1998 The first Angiosperm Phylogeny Group - APG I - proposes a radical reclassification of plant taxonomy, with 462 families of plants in 40 orders. The announcement makes front-page news in The Independent. "There was a lot of interest in what might seem a fairly dry topic," recounts Mike Fay.
2003 APG II creates five new orders and over 70 families that had been unplaced in APG I, while conflating others.
2009 A further minor update, APG III, will be published shortly. "After a vote, it did away with several small, difficult orders," says Fay.
PHYLOGENY INTO PRACTICE
First opened only in 2000, the National Botanic Garden of Wales was fortunate to have a blank canvas to work on. And the restoration of its walled garden also benefited from coinciding with the appearance of the APG scheme.
Its walled garden reopened to the public in 2003, a tropical glasshouse was incorporated into the display in 2007, and it continues to be developed.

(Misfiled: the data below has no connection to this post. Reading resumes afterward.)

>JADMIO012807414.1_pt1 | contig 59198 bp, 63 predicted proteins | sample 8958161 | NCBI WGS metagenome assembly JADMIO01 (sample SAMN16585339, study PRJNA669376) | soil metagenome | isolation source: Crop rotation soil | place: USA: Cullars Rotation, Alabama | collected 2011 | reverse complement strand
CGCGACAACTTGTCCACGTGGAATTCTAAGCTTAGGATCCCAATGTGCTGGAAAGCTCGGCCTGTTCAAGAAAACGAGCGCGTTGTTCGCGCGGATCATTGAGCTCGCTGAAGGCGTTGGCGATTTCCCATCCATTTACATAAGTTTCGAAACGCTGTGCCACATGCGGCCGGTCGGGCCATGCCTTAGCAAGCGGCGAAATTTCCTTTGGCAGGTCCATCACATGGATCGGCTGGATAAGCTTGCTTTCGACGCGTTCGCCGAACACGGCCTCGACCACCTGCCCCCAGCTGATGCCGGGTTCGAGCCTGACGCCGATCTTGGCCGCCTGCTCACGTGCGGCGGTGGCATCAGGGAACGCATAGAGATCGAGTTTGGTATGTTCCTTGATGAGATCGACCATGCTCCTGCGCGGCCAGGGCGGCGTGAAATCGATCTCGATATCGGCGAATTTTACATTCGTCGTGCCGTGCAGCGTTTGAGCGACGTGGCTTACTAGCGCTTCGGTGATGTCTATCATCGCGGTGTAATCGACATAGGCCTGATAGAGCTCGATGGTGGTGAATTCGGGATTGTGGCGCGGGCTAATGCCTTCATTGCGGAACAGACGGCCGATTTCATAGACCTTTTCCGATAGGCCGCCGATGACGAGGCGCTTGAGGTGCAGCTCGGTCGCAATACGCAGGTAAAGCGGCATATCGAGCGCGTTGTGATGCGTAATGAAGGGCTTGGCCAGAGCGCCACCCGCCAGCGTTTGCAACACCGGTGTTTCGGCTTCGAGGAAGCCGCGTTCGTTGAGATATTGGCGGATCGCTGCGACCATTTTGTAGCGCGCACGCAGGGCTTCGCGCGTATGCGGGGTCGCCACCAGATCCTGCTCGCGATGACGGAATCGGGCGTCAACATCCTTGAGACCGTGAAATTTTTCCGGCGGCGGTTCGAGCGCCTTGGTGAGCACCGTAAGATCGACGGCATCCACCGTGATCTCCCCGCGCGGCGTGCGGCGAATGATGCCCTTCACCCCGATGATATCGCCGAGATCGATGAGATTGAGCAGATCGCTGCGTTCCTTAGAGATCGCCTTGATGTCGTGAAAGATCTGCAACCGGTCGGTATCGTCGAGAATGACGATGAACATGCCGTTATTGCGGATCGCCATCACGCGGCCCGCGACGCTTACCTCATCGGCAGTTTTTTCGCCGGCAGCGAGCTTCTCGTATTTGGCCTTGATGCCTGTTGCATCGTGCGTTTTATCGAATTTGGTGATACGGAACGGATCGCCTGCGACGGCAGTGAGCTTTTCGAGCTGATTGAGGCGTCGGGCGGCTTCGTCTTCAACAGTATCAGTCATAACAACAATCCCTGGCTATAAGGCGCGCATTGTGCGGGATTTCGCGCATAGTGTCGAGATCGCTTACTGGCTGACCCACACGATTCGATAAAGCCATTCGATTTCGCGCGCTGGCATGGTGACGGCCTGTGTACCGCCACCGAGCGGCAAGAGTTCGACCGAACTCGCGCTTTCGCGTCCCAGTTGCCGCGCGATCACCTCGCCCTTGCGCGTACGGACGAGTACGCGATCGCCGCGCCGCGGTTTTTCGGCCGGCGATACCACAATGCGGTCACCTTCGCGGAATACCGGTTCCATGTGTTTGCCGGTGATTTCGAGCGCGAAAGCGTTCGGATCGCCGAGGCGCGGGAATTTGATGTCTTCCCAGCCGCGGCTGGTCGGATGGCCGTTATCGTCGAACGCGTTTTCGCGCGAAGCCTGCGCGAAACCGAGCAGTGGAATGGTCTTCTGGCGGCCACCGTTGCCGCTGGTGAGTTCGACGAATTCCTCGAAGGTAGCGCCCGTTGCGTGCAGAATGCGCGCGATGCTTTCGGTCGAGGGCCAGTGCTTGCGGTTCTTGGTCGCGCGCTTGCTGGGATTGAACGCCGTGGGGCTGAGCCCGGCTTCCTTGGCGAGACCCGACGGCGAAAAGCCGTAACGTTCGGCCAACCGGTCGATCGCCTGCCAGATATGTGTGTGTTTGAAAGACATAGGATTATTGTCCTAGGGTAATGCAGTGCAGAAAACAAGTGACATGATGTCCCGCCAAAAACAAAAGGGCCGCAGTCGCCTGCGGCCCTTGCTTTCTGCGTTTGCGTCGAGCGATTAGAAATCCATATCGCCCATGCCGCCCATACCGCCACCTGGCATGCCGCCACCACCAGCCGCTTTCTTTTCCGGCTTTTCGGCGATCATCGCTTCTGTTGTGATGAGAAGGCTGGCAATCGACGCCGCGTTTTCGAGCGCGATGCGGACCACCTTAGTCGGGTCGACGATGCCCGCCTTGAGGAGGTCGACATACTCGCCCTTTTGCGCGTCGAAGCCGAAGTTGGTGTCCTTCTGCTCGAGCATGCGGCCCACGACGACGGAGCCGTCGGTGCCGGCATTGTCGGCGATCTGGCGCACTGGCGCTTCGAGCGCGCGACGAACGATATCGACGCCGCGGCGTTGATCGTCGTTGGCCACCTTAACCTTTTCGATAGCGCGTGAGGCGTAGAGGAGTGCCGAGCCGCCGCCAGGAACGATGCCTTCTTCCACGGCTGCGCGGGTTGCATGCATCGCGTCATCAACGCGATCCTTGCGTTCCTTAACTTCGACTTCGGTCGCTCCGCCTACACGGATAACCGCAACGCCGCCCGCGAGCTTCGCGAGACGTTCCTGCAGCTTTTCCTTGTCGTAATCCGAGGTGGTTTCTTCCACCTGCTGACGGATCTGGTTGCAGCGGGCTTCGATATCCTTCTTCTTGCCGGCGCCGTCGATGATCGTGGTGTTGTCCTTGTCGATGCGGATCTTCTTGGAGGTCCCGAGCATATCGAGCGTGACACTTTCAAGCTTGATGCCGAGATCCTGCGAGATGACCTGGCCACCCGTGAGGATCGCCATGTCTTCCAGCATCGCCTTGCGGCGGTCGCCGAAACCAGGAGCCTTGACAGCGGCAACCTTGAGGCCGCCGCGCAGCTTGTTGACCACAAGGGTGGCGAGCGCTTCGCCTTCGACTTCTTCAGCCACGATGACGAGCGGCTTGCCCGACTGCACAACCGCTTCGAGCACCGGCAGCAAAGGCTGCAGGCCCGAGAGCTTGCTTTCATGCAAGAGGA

Senior horticulturist at the garden Laura Davies says: "We wanted to marry science, art and horticulture, and it was a fantastic opportunity to develop the garden alongside the new classification scheme."
Three of the walled garden's quadrants are now given over to the Evolution of Flowering Plants display, which is laid out in line with APG III - the remaining quarter housing a kitchen garden, which Davies describes as "a sop to historic gardeners".
Public engagement with the display is enhanced with a five-minute video shown at the entrance and daily talks from April to October.
"An order bed should be attractive," Davies says, with contrasts in colours and foliage, and seasonal interest from bulbs and annuals. "Even if you don't understand the botany, it should still stand on its own horticultural merit."